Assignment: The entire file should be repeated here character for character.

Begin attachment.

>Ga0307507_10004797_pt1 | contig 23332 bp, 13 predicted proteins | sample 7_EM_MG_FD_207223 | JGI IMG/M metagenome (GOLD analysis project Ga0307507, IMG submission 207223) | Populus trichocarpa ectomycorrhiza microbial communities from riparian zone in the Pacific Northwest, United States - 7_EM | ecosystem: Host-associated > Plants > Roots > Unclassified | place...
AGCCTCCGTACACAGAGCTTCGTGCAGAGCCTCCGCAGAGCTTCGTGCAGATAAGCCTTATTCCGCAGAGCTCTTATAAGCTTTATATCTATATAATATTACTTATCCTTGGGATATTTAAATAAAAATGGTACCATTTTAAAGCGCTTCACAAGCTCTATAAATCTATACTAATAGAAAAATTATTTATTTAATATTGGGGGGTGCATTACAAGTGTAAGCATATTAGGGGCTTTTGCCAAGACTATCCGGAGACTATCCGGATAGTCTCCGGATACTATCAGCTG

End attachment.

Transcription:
>Ga0307507_10004797_pt1 | contig 23332 bp, 13 predicted proteins | sample 7_EM_MG_FD_207223 | JGI IMG/M metagenome (GOLD analysis project Ga0307507, IMG submission 207223) | Populus trichocarpa ectomycorrhiza microbial communities from riparian zone in the Pacific Northwest, United States - 7_EM | ecosystem: Host-associated > Plants > Roots > Unclassified | place...
AGCCTCCGTACACAGAGCTTCGTGCAGAGCCTCCGCAGAGCTTCGTGCAGATAAGCCTTATTCCGCAGAGCTCTTATAAGCTTTATATCTATATAATATTACTTATCCTTGGGATATTTAAATAAAAATGGTACCATTTTAAAGCGCTTCACAAGCTCTATAAATCTATACTAATAGAAAAATTATTTATTTAATATTGGGGGGTGCATTACAAGTGTAAGCATATTAGGGGCTTTTGCCAAGACTATCCGGAGACTATCCGGATAGTCTCCGGATACTATCAGCTG